Dem Senator: McConnell is running interference for Trump by blocking Mueller bill

Sen. Christopher CoonsChristopher (Chris) Andrew CoonsDemocrats want White House hopefuls to cool it on Biden attacks Senators revive effort to create McCain human rights commission Senate Dem to reintroduce bill with new name after 'My Little Pony' confusion MORE (D-Del.) on Thursday said that Senate Majority Leader Mitch McConnellAddison (Mitch) Mitchell McConnellEXCLUSIVE: Trump on reparations: 'I don't see it happening' Overnight Health Care — Sponsored by Campaign for Tobacco-Free Kids — Trump issues order to bring transparency to health care prices | Fight over billions in ObamaCare payments heads to Supreme Court Hillicon Valley: Senate bill would force companies to disclose value of user data | Waters to hold hearing on Facebook cryptocurrency | GOP divided on election security bills | US tracking Russian, Iranian social media campaigns MORE (R-Ky.) is running interference for President TrumpDonald John TrumpNew EPA rule would expand Trump officials' powers to reject FOIA requests Democratic senator introduces bill to ban gun silencers Democrats: Ex-Commerce aide said Ross asked him to examine adding census citizenship question MORE on a bill that would protect special counsel Robert MuellerRobert (Bob) Swan MuellerKamala Harris says her Justice Dept would have 'no choice' but to prosecute Trump for obstruction Dem committees win new powers to investigate Trump Schiff says Intel panel will hold 'series' of hearings on Mueller report MORE's Russia probe.

In an appearance on CNN, Coons said "yes" when he was asked if McConnell blocking a vote on a bill to protect Mueller was to run interference for Trump.

"Yes," the Delaware senator said. "I see no other justification for refusing to bring forward such a simple bipartisan bill that takes existing Department of Justice regulations and strengthens them by putting them in statute."

ADVERTISEMENT

The bill would codify regulations that say only a senior Justice Department official could fire the special counsel.

It would also create a 10-day review period during which time a judge would decide if a special counsel’s termination was justified. 

McConnell blocked the bill Wednesday.

He did not explain the decision, but it came hours after he told reporters that he thought Mueller was likely to finish the investigation uninhibited.

"There's been no indication ... that the Mueller investigation will not be allowed to finish, and it should be allowed to finish," McConnell told reporters during a press conference. "We know how the president feels about the Mueller investigation but he's never said he wants to shut it down."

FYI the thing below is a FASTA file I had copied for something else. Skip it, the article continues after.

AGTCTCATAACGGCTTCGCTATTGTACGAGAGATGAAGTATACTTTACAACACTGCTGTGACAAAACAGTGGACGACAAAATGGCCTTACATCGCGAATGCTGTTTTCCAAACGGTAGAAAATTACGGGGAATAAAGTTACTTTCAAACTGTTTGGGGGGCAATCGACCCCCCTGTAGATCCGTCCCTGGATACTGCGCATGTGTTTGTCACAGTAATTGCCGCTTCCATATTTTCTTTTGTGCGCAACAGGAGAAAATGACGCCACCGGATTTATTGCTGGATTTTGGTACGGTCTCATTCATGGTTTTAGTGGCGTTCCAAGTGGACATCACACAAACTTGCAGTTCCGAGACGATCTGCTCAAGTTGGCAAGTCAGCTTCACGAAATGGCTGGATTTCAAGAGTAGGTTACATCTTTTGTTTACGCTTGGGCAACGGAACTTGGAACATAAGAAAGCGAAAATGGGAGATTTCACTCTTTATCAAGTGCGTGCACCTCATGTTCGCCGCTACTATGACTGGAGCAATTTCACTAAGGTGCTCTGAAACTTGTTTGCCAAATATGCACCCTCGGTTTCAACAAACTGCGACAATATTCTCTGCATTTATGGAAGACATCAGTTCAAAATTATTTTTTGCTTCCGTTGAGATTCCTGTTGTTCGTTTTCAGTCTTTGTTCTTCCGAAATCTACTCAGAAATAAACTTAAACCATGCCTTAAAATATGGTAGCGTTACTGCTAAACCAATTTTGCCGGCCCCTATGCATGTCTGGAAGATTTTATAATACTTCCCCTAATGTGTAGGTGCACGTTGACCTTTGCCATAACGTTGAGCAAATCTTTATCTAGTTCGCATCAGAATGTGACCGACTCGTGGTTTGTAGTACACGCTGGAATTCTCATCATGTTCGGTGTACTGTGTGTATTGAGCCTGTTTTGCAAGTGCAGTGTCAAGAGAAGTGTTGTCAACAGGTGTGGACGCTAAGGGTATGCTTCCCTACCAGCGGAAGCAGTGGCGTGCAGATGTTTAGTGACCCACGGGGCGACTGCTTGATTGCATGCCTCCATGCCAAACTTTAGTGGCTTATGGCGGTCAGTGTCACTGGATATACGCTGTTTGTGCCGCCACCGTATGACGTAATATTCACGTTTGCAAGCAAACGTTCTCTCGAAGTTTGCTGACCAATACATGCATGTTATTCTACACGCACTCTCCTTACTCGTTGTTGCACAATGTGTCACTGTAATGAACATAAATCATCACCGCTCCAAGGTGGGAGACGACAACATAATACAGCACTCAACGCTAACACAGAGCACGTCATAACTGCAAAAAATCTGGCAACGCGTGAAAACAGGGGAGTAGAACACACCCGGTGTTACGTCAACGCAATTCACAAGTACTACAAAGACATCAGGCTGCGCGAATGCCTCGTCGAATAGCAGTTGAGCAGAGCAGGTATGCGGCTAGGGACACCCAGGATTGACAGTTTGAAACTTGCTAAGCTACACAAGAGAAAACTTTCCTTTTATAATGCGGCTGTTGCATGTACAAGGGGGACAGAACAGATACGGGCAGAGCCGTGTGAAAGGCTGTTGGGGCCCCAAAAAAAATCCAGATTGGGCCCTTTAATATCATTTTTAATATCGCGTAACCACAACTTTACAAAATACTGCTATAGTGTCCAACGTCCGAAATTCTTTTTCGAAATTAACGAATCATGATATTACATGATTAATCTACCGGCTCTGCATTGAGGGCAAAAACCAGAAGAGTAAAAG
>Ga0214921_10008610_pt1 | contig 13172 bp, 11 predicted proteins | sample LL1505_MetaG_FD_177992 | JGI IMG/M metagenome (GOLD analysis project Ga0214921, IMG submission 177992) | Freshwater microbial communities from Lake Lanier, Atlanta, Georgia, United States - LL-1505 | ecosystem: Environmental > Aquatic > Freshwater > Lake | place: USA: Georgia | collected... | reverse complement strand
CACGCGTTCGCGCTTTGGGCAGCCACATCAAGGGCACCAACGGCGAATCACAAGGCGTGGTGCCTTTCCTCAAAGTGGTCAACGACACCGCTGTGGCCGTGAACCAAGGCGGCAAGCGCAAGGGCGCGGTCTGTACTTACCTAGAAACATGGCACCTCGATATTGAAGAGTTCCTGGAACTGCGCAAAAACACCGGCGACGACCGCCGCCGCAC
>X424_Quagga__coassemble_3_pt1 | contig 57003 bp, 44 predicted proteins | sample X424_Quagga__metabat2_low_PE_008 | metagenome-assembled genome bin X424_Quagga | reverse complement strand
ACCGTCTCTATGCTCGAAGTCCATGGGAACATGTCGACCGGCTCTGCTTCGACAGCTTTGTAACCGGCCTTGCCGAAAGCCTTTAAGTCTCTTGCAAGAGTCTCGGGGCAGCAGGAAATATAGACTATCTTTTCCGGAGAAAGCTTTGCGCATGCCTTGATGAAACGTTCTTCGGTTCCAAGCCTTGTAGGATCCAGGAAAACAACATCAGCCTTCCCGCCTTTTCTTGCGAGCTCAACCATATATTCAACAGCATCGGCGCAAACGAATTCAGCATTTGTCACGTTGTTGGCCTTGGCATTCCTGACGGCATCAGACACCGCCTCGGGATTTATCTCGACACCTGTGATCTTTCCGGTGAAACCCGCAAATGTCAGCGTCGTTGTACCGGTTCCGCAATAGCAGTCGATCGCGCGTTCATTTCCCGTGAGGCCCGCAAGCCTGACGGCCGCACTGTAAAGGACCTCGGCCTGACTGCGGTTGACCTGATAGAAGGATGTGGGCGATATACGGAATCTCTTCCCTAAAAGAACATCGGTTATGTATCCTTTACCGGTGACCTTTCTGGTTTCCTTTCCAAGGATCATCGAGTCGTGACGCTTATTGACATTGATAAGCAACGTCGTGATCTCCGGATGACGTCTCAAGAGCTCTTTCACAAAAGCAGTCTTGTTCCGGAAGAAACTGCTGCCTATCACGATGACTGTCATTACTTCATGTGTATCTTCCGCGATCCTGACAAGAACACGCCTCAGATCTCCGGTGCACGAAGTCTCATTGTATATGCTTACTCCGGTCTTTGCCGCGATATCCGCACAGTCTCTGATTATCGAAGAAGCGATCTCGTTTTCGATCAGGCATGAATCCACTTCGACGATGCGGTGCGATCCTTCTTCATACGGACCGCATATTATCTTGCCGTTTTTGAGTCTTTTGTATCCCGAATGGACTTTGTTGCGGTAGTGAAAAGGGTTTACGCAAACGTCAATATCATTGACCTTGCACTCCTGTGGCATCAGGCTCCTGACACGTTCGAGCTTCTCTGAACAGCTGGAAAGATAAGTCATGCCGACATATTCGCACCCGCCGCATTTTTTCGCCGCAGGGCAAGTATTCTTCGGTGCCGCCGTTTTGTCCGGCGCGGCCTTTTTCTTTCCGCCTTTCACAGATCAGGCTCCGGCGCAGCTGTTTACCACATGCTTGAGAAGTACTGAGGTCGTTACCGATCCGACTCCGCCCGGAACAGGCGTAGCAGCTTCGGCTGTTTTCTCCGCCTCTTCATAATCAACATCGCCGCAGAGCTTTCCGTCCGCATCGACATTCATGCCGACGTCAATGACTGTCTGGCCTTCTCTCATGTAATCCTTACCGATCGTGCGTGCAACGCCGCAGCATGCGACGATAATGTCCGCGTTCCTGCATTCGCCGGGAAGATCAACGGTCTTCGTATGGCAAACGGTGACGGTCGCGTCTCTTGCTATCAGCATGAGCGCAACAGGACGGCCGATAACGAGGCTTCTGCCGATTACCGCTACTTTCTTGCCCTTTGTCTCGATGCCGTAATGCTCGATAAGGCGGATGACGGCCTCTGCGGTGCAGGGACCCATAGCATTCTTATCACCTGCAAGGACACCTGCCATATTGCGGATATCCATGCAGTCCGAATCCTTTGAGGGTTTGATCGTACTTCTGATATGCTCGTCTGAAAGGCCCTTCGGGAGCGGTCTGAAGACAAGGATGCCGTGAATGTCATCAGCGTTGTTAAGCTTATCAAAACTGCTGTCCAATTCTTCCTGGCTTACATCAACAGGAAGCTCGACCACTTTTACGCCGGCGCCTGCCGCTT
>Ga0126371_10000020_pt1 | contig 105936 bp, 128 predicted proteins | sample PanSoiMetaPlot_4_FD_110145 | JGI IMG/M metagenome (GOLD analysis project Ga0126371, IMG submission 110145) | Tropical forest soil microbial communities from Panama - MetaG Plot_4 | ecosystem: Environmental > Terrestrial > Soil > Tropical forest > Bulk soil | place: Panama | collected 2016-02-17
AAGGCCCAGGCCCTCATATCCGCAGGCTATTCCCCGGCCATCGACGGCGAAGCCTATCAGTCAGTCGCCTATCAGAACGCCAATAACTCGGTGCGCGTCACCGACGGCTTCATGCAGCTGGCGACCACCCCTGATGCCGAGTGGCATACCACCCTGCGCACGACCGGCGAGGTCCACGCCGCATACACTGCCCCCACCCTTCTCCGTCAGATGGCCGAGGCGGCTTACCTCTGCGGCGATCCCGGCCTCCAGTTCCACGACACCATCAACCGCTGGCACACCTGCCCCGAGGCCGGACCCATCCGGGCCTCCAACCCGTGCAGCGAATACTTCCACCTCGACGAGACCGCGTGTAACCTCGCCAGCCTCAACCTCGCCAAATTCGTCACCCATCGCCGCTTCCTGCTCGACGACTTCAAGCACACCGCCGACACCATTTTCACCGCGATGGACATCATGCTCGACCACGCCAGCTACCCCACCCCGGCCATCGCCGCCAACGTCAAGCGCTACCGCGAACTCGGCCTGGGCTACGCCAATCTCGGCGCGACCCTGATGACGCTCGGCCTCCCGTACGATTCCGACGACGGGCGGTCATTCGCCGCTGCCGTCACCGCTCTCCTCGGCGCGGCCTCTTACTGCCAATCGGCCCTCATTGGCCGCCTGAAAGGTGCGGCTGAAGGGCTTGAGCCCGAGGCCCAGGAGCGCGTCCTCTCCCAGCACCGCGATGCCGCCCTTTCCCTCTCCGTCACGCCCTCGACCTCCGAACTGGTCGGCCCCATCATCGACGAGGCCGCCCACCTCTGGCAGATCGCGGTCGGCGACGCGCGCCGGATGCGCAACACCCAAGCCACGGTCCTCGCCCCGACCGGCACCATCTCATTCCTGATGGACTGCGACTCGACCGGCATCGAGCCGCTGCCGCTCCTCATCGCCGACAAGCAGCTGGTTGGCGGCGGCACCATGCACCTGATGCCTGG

When asked for comment on Coons's statements Thursday, McConnell's office pointed The Hill to those statements he made to reporters Wednesday.

Mueller is investigating Russia's election interference in 2016 and possible collusion between President Trump's campaign and the Kremlin.

The bill was co-authored by Sens. Lindsey GrahamLindsey Olin GrahamTrump puts the cart before the horse in Palestine Negotiators face major obstacles to meeting July border deadline Hillicon Valley: Senate bill would force companies to disclose value of user data | Waters to hold hearing on Facebook cryptocurrency | GOP divided on election security bills | US tracking Russian, Iranian social media campaigns MORE (R-S.C.), Thom TillisThomas (Thom) Roland TillisDemocratic challenger leads Tillis by 1 point in North Carolina poll GOP frets about Trump's poll numbers Koch political arm endorses Colorado Sen. Gardner MORE (R-N.C.) and Cory BookerCory Anthony BookerBiden to debate for first time as front-runner Rules for first Democratic primary debates announced Press: Democrats form circular firing squad MORE (D-N.J.), and passed the Judiciary Committee in April.

Sen. Jeff FlakeJeffrey (Jeff) Lane FlakeJeff Flake becoming Harvard fellow Democrats needle GOP on standing up to Trump Amash gets standing ovation at first town hall after calling for Trump's impeachment MORE (R-Ariz.) on Wednesday said that he will oppose any of Trump's judicial nominees until the bill goes to vote. 

Reports have indicated that Mueller is close to finishing his report for the Russia probe.

The issue has become more heated with Trump's appointment of Matthew Whitaker to be acting attorney general. Whitaker has publicly criticized the Russia investigation.

In his position, Whitaker theoretically has the power to hamper the probe, which Democrats say he is liable to do.

Coons told CNN Thursday that he has seen no signs that Whitaker has done so, but added that any evidence would emerge after it was too late to do anything.

"No, but I wouldn't see that evidence until it was too late," Coons said when asked if any indications had appeared of Whitaker's interference.

"His actions to deny requests for subpoenas or more funding or for an expanded scope, would not be public and would not be reported to the Judicial Committee or the general public unless someone leaked them."

"And if there's one thing that Robert Mueller's investigation has been well known for it's ... that his team has had virtually no leaks in the time that they have been running the investigation."

--Updated at 10:18 a.m.